• by Sir_Sri (199544)

      legitimate" is such a disrespectful value judgment. Are you saying that people who do data analysis with Python are illegitimate? Are you calling them bastards?

      I'm not sure that's how it's meant, but I agree, it's an odd choice of phrase. If I were to look at it another way, what would make a language 'illegitimate' for data analysis? In that case you look at things like excel and access for financial transactions, or some of the early versions of CUDA that didn't support proper IEEE floating point maths (or at least, not fast IEEE floating point maths). In those cases you can use the language, and it will spit out results, but they might not be right, and ther

  • by Anonymous Coward

    Just ask the astronomy community. They've been moving away from IDL as an analysis environment and towards the use of python with scipy (with numpy and pyfits offering similar performance). You're asking this question several years after it's already been effectively declared as such.

  • This story seems like an echo of the one a day or so ago about Linux being critical to the success of the LHC. Something with generic programmability supports something specific, then gets discussed as a tool for that specific task. Probably a lot of the comments there apply here.
  • by gizmo_mathboy (43426) on Friday July 06, 2012 @07:28PM (#40571615)

    Python and Perl make great data analysis tools.

    They have a plethora libraries to handle things: Numpy/Scipy for Python and PDL/GSL for Perl.

    They can access FORTRAN and C libraries as necessary for either performance or legacy needs.

    THey are probably best because they are high level languages, very platform neutral, and cost signficantly less than other "serious" data analysis tools/languages.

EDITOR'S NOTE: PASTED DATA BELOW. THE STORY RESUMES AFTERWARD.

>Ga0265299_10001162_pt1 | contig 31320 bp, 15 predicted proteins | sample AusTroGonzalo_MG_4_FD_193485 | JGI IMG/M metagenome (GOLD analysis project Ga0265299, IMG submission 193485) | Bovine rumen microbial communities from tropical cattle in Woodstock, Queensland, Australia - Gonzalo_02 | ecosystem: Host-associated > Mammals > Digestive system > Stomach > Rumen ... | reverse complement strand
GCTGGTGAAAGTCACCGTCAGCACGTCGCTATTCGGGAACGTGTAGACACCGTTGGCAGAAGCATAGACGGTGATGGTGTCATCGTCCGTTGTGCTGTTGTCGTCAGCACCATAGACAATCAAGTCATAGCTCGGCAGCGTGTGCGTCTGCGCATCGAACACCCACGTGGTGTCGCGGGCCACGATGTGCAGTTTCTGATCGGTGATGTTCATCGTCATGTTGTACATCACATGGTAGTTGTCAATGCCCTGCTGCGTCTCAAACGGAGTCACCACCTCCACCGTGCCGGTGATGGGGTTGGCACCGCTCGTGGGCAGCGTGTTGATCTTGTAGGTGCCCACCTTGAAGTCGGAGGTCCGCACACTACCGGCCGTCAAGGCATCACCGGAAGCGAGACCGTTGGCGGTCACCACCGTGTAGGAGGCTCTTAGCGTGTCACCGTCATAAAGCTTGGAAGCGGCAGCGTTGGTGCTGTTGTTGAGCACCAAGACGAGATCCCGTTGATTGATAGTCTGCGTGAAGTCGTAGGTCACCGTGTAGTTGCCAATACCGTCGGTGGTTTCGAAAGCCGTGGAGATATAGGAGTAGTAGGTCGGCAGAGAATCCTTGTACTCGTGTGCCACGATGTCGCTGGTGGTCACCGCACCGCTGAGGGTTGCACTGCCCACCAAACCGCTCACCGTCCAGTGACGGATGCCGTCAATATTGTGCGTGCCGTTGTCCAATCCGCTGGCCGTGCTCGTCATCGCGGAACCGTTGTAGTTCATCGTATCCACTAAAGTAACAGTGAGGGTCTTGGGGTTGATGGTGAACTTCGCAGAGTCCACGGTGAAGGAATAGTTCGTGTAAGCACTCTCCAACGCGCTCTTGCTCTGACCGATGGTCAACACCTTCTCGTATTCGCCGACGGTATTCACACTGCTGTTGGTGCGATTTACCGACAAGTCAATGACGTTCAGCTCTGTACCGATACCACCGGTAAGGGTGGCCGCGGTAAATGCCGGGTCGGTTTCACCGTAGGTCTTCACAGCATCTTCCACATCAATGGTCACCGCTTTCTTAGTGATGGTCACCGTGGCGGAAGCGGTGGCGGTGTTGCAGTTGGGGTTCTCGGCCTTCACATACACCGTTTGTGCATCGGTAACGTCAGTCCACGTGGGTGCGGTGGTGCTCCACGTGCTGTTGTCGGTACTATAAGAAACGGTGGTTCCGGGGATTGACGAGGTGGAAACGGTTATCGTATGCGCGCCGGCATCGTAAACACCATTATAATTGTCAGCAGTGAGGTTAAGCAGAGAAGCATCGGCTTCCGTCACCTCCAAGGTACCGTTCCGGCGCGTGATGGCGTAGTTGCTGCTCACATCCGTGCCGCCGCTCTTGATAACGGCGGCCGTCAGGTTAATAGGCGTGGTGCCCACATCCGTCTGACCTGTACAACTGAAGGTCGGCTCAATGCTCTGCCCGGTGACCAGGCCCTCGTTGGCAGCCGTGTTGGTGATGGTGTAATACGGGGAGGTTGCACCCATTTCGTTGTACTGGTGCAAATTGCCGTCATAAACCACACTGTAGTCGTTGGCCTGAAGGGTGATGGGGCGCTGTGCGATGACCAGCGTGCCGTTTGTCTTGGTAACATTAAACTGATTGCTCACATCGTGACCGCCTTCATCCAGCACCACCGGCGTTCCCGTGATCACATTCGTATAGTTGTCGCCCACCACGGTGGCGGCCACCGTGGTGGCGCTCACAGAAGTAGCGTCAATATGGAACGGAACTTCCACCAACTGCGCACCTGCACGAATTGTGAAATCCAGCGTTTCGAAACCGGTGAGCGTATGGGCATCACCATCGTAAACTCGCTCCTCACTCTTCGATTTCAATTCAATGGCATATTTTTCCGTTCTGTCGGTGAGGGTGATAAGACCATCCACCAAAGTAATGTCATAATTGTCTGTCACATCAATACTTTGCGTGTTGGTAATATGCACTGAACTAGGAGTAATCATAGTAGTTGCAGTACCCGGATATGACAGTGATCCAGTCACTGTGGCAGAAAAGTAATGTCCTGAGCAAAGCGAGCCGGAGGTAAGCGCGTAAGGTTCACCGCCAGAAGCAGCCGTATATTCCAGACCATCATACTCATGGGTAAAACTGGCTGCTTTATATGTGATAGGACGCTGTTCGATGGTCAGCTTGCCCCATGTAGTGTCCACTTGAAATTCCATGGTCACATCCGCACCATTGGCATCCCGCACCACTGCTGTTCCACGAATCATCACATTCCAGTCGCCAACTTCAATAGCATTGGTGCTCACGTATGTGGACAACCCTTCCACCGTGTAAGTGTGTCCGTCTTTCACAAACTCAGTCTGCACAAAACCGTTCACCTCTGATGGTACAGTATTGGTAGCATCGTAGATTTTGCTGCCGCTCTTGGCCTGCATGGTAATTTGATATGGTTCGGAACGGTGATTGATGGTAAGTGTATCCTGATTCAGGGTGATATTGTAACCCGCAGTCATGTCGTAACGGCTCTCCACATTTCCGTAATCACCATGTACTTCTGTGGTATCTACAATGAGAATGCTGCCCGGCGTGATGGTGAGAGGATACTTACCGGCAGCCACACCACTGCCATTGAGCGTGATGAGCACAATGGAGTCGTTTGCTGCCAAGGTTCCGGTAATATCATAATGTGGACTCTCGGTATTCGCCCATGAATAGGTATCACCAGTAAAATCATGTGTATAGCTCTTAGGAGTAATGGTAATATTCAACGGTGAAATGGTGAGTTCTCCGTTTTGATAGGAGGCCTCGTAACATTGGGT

• by Anonymous Coward

    Yes absolutely. Its being used to do all sort of data analysis in the real world.

    Check out Pandas (http://pandas.pydata.org/) the Python data analysis library.

    Also there are lots of machine learning libraries: scikits-learn is probably the best known (http://scikit-learn.org/)
    Both of these are built on NumPy.

    You should also check out the videos from the 2012 PyData workshop: http://marakana.com/s/2012_pydata_workshop,1090/index.html

  • I love R and Python. However, both of them choke on big data sets. What they need is an in-built mechanism to store data on disk rather than in-memory. There are some really convoluted ways of doing this..but then dont always work with modeling packages that weren't written with the convoluted approach you are taking, in mind. So, if the base language has the ability to store object on disk, say with a simple flag, and its transparent to the rest of the system, most downstream libraries/packages would still

The reason that every major university maintains a department of mathematics is that it's cheaper than institutionalizing all those people.

Working...